Studied populations were enrolled from June of 2013 to April of 2014 after informed consent was obtained, and this study was approved by the Ethical Committee of Guangdong General Hospital. Current research is a retrospective and observational research, therefore, the including criteria are subjects with definitive coronary artery condition in terms of none-significant, single or multiple vessels stenoses as assessed by angiographic examination, and the excluding criteria are subjects without angiographic examination, with significant hepatic or renal dysfunction, anemia, tumor or connective tissue diseases. Clinical presentations in terms of stable angina, unstable angina or acute myocardial infarction were diagnosed according to their clinical manifestation, electrocardiography characteristics and cardiac biomarkers by two experts of cardiology. All participants were performed coronary angiography to definitely figure out the numbers of coronary artery stenosis in terms of none-significant (< 50% stenosis), single or multiple vessels stenoses (≥ 50% stenosis). Baseline characteristics including age, gender, family history of ASCVD, smoking status, hypertension, serum levels of lipid profile, fasting blood glucose, C-reactive protein (CRP) and HbA1c were collected at admission. In order to better understand whether HbA1c level was associated with the severity of CAD, all participants were divided into different subgroups according to two major categories in terms of the severity of clinical presentation (stable angina, unstable angina, or acute myocardial infarction) and the number of coronary artery stenosis (none, single, and multiple vessels stenoses).
The primary endpoint of current study was to evaluate the relationship between HbA1c level and the severity of CAD. In addition, whether HbA1c was an independent risk indicator for the severity of CAD was also evaluated.
Continuous data was presented as mean ± SD or median (interquartile range) appropriately, and compared by the Student’s t-test when data was normally distributed, otherwise compared by the Wilcoxon rank-sum test. Categorical data was presented as percentage and compared by χ2 test. Univariate and multivariate regression analyses were performed to evaluate the relationship between HbA1c value and the severity of coronary artery diseases. Statistical analyses were performed by using SPSS software version 16.0 (SPSS, Inc., Chicago, Illinois). A value of p < 0.05 was considered significant.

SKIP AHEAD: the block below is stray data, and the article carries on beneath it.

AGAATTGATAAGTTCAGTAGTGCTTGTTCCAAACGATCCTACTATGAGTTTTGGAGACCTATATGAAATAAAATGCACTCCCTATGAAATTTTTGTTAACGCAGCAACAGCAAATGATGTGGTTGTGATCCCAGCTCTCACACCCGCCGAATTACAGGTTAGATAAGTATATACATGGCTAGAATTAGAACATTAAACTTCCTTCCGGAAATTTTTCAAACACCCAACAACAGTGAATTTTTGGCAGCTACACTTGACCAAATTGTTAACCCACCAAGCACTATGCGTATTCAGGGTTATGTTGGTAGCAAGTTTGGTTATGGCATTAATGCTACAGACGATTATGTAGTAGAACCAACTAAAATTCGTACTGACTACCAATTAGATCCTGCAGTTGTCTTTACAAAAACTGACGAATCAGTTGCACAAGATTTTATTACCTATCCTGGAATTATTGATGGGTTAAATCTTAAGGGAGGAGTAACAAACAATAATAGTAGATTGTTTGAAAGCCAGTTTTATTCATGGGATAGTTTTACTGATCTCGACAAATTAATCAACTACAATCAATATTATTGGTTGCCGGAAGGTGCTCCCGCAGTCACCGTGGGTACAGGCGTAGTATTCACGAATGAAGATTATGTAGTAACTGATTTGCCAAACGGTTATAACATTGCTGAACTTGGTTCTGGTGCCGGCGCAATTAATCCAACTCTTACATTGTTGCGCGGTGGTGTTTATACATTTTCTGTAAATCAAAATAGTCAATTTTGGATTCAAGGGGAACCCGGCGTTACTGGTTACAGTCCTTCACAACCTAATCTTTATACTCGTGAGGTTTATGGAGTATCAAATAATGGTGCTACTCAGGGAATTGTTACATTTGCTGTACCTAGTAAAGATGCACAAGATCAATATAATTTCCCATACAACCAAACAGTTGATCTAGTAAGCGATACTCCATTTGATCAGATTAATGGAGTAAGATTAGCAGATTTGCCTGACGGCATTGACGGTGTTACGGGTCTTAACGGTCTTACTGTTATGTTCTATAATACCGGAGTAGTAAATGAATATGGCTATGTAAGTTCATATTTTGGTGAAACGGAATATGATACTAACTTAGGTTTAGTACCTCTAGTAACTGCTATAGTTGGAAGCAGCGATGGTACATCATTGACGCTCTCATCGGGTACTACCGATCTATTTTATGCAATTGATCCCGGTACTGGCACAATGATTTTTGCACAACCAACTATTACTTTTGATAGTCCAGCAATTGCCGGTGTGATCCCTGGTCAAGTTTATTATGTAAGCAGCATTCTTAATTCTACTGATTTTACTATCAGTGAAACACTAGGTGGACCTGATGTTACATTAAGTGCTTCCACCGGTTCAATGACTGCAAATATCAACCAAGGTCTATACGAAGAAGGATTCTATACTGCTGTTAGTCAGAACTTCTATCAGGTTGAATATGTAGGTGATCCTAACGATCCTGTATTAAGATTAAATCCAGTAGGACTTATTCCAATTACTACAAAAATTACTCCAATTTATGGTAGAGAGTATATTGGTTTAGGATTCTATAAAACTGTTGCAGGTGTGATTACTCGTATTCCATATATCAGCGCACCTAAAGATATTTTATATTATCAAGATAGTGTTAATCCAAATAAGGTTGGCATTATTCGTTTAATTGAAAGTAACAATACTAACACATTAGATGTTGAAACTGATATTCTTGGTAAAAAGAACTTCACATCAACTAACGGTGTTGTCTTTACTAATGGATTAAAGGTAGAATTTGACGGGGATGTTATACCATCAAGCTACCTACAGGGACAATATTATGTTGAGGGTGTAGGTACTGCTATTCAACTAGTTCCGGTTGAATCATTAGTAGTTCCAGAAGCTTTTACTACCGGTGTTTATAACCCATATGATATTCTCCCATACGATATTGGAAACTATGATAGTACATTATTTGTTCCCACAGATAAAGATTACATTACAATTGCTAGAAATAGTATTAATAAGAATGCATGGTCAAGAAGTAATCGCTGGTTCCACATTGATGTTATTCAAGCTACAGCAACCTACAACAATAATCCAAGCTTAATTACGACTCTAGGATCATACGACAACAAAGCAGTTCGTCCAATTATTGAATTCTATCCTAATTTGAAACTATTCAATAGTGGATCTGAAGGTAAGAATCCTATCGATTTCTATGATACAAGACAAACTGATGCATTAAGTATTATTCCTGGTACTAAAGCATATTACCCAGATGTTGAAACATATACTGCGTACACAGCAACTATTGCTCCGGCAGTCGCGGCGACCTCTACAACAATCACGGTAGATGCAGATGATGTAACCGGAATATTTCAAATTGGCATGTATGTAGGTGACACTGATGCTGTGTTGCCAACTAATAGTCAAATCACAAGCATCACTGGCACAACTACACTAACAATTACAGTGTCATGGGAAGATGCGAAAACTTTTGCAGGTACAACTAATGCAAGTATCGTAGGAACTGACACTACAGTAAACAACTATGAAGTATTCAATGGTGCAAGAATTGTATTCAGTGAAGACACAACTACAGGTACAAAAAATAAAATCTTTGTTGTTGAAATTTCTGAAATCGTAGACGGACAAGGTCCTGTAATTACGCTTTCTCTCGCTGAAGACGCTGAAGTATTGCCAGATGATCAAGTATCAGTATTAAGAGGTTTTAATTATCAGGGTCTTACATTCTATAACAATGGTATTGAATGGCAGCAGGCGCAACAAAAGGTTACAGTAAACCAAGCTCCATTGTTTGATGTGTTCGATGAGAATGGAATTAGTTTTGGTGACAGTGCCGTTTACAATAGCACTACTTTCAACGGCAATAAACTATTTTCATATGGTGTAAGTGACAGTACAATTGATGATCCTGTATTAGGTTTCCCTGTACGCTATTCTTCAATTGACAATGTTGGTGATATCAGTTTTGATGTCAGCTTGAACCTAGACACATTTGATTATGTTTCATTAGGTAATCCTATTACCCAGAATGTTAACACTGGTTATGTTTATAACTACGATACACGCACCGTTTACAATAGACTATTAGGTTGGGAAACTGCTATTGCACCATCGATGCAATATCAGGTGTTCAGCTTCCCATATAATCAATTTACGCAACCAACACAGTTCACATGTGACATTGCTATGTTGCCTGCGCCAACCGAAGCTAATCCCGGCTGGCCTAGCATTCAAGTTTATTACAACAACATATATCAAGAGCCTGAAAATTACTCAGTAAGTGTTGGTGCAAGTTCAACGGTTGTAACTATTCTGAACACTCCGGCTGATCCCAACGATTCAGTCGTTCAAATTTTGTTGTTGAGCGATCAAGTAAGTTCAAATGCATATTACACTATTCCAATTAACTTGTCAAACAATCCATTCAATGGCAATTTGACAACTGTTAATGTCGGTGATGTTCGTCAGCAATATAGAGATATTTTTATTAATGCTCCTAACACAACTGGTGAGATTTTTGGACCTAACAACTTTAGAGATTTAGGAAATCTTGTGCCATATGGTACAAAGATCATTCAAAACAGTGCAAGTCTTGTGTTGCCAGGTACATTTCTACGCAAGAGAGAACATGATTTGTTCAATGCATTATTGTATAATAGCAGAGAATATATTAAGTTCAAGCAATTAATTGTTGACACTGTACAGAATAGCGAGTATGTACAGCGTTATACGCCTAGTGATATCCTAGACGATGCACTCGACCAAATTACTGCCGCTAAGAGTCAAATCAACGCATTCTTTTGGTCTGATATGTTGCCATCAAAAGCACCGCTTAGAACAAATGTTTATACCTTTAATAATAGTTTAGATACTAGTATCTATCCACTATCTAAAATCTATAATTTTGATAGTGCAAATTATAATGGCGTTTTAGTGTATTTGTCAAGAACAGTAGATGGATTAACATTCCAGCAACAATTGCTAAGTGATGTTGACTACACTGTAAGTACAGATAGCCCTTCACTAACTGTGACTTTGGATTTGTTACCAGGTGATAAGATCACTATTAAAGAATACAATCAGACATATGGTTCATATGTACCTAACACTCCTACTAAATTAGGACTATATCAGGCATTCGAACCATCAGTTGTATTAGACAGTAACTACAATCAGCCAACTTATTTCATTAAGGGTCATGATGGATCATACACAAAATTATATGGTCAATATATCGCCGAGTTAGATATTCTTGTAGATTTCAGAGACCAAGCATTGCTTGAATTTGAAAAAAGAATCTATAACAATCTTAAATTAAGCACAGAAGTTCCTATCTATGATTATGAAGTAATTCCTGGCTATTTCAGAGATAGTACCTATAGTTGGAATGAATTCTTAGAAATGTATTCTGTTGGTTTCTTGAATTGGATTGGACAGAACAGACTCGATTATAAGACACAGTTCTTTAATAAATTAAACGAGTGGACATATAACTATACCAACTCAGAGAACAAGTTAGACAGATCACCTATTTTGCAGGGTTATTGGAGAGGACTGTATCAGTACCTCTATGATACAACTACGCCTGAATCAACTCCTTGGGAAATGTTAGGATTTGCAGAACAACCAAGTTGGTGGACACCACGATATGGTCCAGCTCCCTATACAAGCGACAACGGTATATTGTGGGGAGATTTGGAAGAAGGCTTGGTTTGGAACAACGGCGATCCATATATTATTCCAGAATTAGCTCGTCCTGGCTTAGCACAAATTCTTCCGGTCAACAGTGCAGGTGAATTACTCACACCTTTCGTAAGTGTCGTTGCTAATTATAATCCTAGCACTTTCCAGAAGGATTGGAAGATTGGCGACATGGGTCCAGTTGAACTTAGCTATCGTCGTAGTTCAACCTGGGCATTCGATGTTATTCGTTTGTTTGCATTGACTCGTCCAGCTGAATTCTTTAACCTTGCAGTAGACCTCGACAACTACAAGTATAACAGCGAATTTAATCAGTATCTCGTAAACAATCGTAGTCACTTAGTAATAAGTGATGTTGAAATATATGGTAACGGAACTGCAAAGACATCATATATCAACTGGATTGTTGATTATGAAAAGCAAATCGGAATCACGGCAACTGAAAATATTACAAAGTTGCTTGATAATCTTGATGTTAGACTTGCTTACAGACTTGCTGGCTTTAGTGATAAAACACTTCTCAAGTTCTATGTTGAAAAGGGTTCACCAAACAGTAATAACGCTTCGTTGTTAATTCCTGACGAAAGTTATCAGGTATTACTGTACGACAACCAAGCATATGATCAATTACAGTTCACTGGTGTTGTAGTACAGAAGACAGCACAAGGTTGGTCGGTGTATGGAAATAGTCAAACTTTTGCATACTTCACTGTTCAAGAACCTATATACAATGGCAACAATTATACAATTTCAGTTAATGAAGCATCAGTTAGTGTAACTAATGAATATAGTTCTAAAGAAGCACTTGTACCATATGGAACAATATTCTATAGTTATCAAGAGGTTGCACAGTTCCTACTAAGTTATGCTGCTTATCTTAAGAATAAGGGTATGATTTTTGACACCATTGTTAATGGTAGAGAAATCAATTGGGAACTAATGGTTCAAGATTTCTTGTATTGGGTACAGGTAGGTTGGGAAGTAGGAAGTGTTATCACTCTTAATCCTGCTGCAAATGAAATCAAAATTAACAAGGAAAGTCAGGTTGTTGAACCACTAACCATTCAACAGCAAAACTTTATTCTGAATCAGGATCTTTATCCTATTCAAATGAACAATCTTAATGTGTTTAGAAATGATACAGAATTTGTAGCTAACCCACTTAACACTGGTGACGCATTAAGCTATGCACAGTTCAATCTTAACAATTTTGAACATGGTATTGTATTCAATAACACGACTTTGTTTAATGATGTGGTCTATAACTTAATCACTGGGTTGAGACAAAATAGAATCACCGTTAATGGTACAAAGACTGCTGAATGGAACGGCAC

Without CAD (n = 107)
CAD (n = 466)
60.5 ± 12.1
63.83 ± 11.0
Family history (%)
1.51 ± 1.05
1.78 ± 1.50
4.44 ± 1.01
4.30 ± 1.13
2.67 ± 0.87
2.62 ± 0.99
1.11 ± 0.30
0.97 ± 0.23
1.24 ± 0.39
1.10 ± 0.31
0.81 ± 0.60
0.77 ± 0.23
3.67 ± 0.60
12.12 ± 1.21
96.5 ± 10.1
97.2 ± 8.8
6.60 ± 1.33
6.82 ± 1.07
5.58 ± 0.76
5.26 ± 0.69
6.05 ± 1.17
6.55 ± 1.38
Comparisons of baseline characteristics of clinical sub-groups
None (n = 129)
Single (n = 87)
Multi (n = 250)
59.7 ± 10.4
61.6 ± 11.3
64.2 ± 9.7
Family history (%)
1.62 ± 0.21
1.71 ± 0.18
1.73 ± 0.22
4.65 ± 1.02
4.59 ± 1.01
4.70 ± 1.05
2.82 ± 0.62
2.84 ± 0.55
2.86 ± 0.57
1.08 ± 0.26
0.99 ± 0.24
0.95 ± 0.20
1.29 ± 0.41
1.22 ± 0.36
1.13 ± 0.43
0.82 ± 0.56
0.80 ± 0.35
0.80 ± 0.47
9.24 ± 1.08
10.86 ± 1.12
13.65 ± 1.17
96.8 ± 8.1
97.0 ± 6.4
97.6 ± 8.2
6.67 ± 1.03
6.80 ± 1.01
6.82 ± 1.03
5.22 ± 0.44
5.26 ± 0.38
5.29 ± 0.62
Comparison of HbA1c levels among subgroups of CAD
Multivariate regression analyses
For the purpose of investigating whether HbA1c was an independent risk factor for the severity of CAD, multivariate regression analyses were performed. In the first category, after adjustment for age, gender, family history of CAD, smoking and hypertension (in model 1a), HbA1c was strongly associated with the severity of CAD (P for trend = 0.010). Additional adjustment for TC, HDL-C, ApoA, and fasting blood glucose, the association was attenuated but HbA1c remained significantly associated with the severity of CAD (P for trend = 0.043, in model 1b). Notably, with adjustment for CRP (P for trend = 0.265, in model 1c), there was no significant association between HbA1c and the severity of CAD. In the second category, after adjustment for age, gender, family history of CAD, smoking and hypertension (in model 2a), there was a strongly relationship between HbA1c and the number of coronary artery stenosis (P for trend < 0.001). Additional adjustment for TC, HDL-C, ApoA, and fasting blood glucose (in model 2b), HbA1c remained strongly associated with the number of coronary artery stenosis (P for trend < 0.001). Similarly, with adjustment for CRP (P for trend = 0.168, in model 2c), there was no significant association between HbA1c and the number of coronary artery stenosis.